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Hymotion Delivers Converted Plug-in Prius to Car-Sharing Service

23 August 2006

Priushymo
The Hymotion L5 PHEV kit in a Prius

Hymotion has delivered one of its L5 Prius Plug-in Hybrid systems to HOURCAR, a car-sharing program that serves Minnesota’s Twin Cities.

The Hymotion L5 plug-in system (earlier post) serves to more than double the fuel efficiency of Toyota’s Prius hybrid, delivering 100+ mpg depending upon speed and range.

The Hymotion kit is based on a 5 kWh lithium-ion battery pack that supplements, rather than replaces, the original equipment NiMH pack in the Prius. The PHEV system recharges from the engine and regenerative braking during operation and from the power grid when the vehicle is parked and plugged in. Once the PHEV battery is depleted, the vehicle resumes normal operation using the factory battery. While the PHEV battery is in use, the OEM battery fuel gage indicates its status.

Hymotion also has a 12 kWh kit for the Ford Escape / Mercury Mariner hybrids. The company is developing other systems for the Lexus RX400h, Toyota Highlander Hybrid and Toyota Camry Hybrid.

HOURCAR runs a 13-vehicle fleet of Priuses in the Twin Cities area. HOURCAR members make self-service reservations online or by phone, pick up an HOURCAR at a nearby hub, run errands, return the car to its reserved parking space, lock it up, and walk away. Cars have on-board computers to record trip information and members are billed monthly.

August 23, 2006 in Hybrids, Plug-ins | Permalink | Comments (32) | TrackBack (0)

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This is so cool. I love the idea of hacking hybrids to implement something the dumb-ass manufacturer could have easily done. As this is happening in the Twin Cities, E85 should be easily obtained, for a pretty sweet carbon footprint. Wait, is the Prius E85 compatible?

Toyota made the Prius with a special compartment (currently wasted space, very unusual to design this into a vehicle these days) under the rear parcel shelf. It looks like it was designed specifically to accept a PHEV battery without having to redesign the entire vehicle.

Toyota designed the Prius so it would be easy to perform this conversion (although I suspect they anticipated OEM installs as a factory option several years down the line rather than aftermarket conversions today).

I've read about tests done on a 2001 Prius for E85 compatibility, and it basically runs fine without modification because the O2 sensor adjusts the air/fuel ratio to proper stoichiometric ratios, but running like that for any period of time will trigger an error code in the computer since it would be a problem if it were running like that on gasoline. The other minor problem was cold starting caused a lot more carbon monoxide pollution due to the extremely lean mixture before the oxygen sensor heats up and gives a reading. Basically it turns out that Prii are nearly ready for E85, given a few minor ECU upgrades. But to really take advantage of E85 octane (Prius is designed to run on very low octane fuel) you'll need a turbo so the effective compression ratio can be increased, and advanced timing, then you'd have an engine capable of getting about the same MPG on gasoline or ethanol.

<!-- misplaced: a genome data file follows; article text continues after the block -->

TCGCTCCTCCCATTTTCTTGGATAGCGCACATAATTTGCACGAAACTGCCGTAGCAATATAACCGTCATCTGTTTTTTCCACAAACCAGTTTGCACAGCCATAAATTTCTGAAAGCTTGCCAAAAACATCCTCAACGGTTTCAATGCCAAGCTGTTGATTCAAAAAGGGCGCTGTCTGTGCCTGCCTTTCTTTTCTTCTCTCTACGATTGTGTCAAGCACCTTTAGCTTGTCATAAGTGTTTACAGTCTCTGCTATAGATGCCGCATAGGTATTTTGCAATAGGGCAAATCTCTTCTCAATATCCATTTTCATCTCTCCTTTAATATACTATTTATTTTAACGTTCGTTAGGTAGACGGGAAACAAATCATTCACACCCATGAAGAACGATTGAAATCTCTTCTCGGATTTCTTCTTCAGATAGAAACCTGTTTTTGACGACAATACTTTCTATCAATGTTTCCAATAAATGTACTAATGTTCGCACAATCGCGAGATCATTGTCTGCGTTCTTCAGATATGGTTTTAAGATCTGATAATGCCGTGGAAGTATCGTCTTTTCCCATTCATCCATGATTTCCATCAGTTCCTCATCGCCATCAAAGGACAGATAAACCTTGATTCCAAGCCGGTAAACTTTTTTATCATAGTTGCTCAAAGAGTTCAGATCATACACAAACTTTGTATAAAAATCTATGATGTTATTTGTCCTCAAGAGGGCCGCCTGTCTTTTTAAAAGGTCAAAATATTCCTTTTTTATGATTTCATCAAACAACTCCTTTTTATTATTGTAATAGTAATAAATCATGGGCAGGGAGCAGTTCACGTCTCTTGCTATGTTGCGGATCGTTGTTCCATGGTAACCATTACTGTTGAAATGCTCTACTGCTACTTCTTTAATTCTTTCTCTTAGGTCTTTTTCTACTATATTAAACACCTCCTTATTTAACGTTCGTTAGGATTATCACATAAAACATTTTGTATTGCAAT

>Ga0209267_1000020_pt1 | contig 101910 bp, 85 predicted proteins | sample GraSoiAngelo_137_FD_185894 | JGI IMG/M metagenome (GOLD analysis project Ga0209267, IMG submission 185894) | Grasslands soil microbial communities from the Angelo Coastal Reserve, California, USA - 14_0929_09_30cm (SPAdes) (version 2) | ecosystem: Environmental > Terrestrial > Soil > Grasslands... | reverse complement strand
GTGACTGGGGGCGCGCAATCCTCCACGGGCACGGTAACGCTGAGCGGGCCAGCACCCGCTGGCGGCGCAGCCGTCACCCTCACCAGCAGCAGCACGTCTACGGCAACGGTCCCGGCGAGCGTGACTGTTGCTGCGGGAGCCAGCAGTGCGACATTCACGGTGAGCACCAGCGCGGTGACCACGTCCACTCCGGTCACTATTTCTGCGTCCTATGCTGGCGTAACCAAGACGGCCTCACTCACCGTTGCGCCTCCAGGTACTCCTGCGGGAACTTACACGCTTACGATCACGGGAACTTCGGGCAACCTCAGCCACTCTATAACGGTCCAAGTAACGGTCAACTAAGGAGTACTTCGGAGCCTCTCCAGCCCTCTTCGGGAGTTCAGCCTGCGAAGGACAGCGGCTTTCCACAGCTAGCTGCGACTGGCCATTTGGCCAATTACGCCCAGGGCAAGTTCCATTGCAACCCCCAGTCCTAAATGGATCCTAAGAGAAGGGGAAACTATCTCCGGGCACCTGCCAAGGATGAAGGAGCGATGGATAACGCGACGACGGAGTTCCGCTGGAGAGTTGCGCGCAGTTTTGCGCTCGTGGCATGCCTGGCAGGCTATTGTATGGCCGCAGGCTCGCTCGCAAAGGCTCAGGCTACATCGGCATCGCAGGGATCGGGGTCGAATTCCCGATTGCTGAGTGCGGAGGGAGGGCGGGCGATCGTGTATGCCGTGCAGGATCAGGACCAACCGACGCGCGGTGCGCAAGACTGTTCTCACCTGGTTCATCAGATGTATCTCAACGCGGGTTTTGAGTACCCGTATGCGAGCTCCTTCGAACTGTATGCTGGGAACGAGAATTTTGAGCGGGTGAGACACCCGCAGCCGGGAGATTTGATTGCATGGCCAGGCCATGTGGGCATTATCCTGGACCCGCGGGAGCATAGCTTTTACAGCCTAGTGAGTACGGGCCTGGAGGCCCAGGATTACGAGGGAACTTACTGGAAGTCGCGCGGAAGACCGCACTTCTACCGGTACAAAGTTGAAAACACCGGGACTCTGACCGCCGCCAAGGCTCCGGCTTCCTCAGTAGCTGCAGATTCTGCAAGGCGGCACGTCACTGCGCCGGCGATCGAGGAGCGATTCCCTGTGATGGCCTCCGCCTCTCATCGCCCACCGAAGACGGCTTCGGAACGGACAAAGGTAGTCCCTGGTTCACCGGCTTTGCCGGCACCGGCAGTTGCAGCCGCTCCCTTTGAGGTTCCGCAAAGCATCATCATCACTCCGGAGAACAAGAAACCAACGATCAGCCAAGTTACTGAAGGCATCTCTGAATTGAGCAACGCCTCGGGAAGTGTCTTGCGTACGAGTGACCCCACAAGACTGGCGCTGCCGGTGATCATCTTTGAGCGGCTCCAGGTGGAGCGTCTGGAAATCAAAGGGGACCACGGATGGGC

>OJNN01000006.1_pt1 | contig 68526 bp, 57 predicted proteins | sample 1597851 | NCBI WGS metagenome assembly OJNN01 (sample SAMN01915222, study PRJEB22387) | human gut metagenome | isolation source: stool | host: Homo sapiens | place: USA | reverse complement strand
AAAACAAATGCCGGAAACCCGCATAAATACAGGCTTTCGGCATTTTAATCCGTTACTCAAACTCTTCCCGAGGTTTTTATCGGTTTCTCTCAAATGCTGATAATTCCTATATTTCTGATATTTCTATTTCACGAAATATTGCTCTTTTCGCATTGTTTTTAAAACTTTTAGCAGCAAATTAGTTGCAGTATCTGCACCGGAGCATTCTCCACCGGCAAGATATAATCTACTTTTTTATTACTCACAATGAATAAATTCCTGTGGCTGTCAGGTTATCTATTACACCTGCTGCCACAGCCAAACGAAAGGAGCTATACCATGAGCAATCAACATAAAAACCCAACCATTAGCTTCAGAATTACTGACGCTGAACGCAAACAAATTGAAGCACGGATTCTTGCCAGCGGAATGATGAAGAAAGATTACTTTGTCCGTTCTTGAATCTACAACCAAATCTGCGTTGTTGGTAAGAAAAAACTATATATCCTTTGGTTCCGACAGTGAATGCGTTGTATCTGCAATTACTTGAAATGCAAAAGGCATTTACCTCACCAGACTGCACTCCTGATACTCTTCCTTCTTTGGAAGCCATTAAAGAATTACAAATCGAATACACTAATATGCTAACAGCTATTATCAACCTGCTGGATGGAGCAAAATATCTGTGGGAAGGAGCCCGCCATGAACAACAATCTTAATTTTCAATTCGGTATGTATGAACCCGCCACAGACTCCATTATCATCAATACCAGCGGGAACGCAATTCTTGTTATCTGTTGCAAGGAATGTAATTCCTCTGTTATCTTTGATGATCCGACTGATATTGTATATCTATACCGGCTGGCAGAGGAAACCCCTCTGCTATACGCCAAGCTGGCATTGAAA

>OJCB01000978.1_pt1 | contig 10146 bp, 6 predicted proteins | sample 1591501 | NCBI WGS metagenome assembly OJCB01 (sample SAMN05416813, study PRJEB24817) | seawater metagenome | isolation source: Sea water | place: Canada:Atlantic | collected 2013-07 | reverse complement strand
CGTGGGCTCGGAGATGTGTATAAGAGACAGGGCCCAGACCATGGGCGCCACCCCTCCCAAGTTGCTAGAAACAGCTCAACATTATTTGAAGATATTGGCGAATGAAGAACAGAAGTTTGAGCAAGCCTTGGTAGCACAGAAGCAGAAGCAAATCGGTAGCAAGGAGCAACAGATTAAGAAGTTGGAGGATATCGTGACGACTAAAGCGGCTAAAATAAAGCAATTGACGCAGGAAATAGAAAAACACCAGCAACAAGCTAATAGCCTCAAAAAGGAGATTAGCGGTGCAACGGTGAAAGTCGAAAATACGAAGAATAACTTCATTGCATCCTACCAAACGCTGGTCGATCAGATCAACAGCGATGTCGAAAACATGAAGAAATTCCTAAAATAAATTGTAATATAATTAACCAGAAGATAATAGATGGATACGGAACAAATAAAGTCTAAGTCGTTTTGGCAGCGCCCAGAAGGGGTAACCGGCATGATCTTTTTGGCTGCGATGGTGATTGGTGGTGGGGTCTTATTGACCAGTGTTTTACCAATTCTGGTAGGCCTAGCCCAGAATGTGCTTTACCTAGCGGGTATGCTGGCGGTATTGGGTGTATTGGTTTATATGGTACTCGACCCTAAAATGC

I thought a lean mixture would reduce CO. Just wondering.

So basically the Prius is not E85 compatible out of the box. That seems totally ridiculous to me. My mother has a 2001 Dodge Caravan, purchased in New England, and it is E85 ready (sticker on the gas cap cover).

Ha! Toyota has the compartment ready! Maybe its time they got off their asses and made a TRD battery pack upgrade?

Oh well, I guess 100mpg on imported blood gas is still better than nothing. ;)

Gasoline vehicles run rich at start up until the O2 sensor heats up. This gives a lot of CO.

> "The Hymotion kit is based on a 5 kWh lithium-ion battery pack that supplements, rather than replaces, the original"

Sounds pretty cool. So if the Prius uses 250 watts per mile and the pack is 5000 watts total, it would have a 20 mile all electric range.

If my daily commute is only 16 miles total, I could run on battery power every day and recharge overnight.

So who supplies that battery pack that hymotion is using?

Kyle Dansie

> "return the car to its reserved parking space, lock it up, and walk away"

When is it getting plugged in? If it isn't, no benefit, just PR.

Toyota doesn't do it because of regulations!!!
Many of the regulations in the US hamper development, but are needed to protect the public.
A good balance would be if Toyota helped them produce the supplemental kits.

Kyle, click on the blue highlighted part of the article that says "(Earlier post)" for all the details on this very exciting upgrade!

I presume an HourCar staff member will be plugging in the Prius before they leave. In the Twin Cities, there are still a number of outdoor parking spaces with electrical outlets. We use them for the add-on engine block heaters some of us have to heat up our vehicles in winter. My wife has one on her car.

As for E85, there is plenty of opportunities to buy the alternative fuel in Minnesota. We now have more than 280 outlets selling E85 (average price 40 cents less than reg. unleaded). In one month (July 2006) Minnesota drivers bought an estimated 2.1 million gallons of E85 -- a new record. We need to bring together technology we have right now -- the ability to build plug-in hybrids -- with cleaner-burning, largely renewable alternative fuels like E85 and biodiesel.